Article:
Amazon says users don't own content bought on Prime Video

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  • Reply 61 of 65
    This is why pirates will always exist. Sure some always will because they're just cheap, but most are fighting against companies who refuse to workout these details in favor of their own clients. What I see in the future is the reduction of the word buy. That's The whole thing. If I buy something it's mine. I'll do whatever the hell it takes to keep what I've "bought". You want to put up the word rent on things that's fine, your companies purchases and growth will slow down. As far as other comments saying I can't download an emulated game I have a physical copy for. There's no ad that says I can't make a copy like on music or the beginning of movies. Plus they use the wording that sends a straight message saying you can't copy this and have it copies. But for my personal use. I'll do what I damn please if I've purchased it. Luckily I don't purchase digital crap because of things like this. When I pay money I want my game, music, movie in my hand. That I can legally resell to anyone I want. This is why in the hood we still have the dude outside the liquor store selling bootlegs. Until a rational agreement between service providers and buyers is made things will always be like this. VPNs will get more and more sophisticated, it won't end.
    edited October 2020
  • Reply 62 of 65
    Buy physical always if you can. Backup everything on your own systems not on someone else's servers because if they need the room they'll delete your shit in a second. Period that's it. Use digital use after you buy physically. You'll always win, because if someone tries to take something physical away, it's theft. Everyone likes to think they know the law around this stuff but it's mostly undecided right now. Sure you could end up in a court, but it doesn't mean you'll lose. 
    edited October 2020
  • Reply 63 of 65
    And I'll start listening to Amazon when dumbass Steve Bezos pays his fucking taxes. Piece of shit. 
  • Reply 64 of 65
    davidwdavidw Posts: 2,073member
    crowley said:
    davidw said:

    The purchased movie download is not in your Apple TV. The download is in your iTunes account and you can back up that download by logging into your iTunes account with a Mac or PC. There is no transferring of the download from your Apple TV. Just like you can purchase a movie using your iPad, iPhone or computer and watch it on your Apple TV, without transferring anything over to it. Your Apple TV accesses your iTunes account and will see and can play any movie that you purchased using another iDevice. Even from a smart TV with the AppleTV App. 
    Yes, but the point is that there is no way of directly backing up content that you've bought on an Apple TV without using another device as the intermediary.  Apple do not have a local backup solution for the Apple TV.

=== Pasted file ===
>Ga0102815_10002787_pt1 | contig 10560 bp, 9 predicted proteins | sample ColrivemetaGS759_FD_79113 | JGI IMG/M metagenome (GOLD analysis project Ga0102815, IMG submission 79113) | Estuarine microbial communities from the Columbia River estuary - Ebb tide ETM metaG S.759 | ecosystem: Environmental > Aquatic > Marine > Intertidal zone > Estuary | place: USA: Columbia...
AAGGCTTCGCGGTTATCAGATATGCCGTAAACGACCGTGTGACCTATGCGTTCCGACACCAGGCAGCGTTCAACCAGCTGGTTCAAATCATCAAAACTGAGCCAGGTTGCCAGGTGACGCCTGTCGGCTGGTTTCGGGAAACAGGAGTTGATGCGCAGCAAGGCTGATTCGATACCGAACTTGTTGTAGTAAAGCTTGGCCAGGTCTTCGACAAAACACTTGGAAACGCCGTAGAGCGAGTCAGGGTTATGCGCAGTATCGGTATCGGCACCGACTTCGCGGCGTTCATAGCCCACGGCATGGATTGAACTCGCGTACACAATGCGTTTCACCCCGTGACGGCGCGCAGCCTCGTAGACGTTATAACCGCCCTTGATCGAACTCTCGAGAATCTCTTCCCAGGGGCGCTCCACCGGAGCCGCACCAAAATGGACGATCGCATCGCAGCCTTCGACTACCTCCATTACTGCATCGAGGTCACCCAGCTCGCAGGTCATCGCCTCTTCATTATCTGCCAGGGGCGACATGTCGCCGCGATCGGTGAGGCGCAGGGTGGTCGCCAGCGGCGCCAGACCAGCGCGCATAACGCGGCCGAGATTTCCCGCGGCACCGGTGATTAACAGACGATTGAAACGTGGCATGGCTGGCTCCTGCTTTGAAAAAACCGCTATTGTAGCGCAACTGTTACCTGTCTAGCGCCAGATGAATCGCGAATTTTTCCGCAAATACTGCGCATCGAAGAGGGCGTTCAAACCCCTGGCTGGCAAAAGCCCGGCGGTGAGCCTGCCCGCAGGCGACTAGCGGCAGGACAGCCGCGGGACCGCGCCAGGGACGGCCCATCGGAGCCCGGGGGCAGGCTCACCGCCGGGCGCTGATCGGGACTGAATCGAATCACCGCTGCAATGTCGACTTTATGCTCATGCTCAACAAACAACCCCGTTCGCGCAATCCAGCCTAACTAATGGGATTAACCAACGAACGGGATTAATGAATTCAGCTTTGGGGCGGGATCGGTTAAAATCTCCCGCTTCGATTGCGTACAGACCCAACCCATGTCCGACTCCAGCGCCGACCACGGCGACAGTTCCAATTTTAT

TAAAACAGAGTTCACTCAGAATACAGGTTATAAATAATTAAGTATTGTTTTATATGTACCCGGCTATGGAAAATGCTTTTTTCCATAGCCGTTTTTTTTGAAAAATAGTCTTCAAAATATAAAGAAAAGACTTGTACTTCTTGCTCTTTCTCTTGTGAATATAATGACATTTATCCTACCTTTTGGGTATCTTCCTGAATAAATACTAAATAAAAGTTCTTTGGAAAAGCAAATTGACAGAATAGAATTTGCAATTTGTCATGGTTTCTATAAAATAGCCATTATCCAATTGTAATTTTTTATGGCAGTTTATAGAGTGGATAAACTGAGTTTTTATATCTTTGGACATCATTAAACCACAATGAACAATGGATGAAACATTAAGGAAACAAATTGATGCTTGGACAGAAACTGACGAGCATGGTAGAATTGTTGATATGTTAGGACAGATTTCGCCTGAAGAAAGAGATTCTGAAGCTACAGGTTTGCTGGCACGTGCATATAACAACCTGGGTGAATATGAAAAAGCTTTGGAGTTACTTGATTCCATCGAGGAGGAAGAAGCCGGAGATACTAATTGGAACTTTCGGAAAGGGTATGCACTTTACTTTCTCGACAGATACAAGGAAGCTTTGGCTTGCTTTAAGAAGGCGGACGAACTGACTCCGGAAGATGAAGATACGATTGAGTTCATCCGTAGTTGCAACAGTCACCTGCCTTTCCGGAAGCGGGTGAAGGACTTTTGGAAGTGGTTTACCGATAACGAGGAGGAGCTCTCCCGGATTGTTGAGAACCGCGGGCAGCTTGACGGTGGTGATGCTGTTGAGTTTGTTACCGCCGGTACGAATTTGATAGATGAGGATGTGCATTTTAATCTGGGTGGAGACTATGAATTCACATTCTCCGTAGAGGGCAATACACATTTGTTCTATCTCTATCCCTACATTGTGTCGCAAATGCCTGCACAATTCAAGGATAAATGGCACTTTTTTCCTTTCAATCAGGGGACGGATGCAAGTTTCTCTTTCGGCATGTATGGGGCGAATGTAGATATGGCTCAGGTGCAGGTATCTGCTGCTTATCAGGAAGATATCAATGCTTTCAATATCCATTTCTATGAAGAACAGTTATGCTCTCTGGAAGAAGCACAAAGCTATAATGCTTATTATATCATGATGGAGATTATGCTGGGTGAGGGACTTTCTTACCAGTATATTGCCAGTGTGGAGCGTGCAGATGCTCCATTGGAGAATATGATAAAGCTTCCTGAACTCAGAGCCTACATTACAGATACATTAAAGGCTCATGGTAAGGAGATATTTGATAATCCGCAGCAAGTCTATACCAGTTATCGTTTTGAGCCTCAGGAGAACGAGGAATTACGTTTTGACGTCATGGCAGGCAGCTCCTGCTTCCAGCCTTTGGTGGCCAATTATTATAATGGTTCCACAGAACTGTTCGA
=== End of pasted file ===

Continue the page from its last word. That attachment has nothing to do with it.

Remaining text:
davidw said:

    FYI- in order to back up your DVD movies, you're going to need a computer. So if you care about backing up your purchased movies, there's no way to do it without a  computer. If you don't care about having back ups, then its shouldn't be an issue that you can't back up a iTunes movie that was purchased using an Apple TV, unless you own a computer. 
    But a DVD is a hard copy that the content provider cannot realistically interfere with.  A license for an iTunes movie on an Apple TV can (theoretically) be revoked at any time, as per the subject of this thread.   If a publisher stops selling a DVD that does not invalidate all existing copies of the DVD that have been sold.  Plus, there are dedicated DVD archive solutions or copiers that do not require a general purpose PC.
    davidw said:

    Of course a laptop is a back up solution for iDevices. Just plug your iDevice (using USB) into the laptop, log into your iTunes account, iTunes will see your iDevice and ask if you want to create a back up of it. If you already have  back up files, then iTunes will also give you the option to restore your iDevice from any previous back up file. No extra software or hardware needed. If you want, you can copy your whole iTunes library in your computer, to an external drive or a cloud account.
    You misunderstand.  I'm not saying that you can't backup iTunes content via a Mac or PC, but that it is unreasonable to require a Mac or PC to backup content bought on an Apple TV or iDevice.   A $150 purchase should not require a $1000 purchase in order to backup content when commodity storage that should be able to do the job is much cheaper.
    davidw said: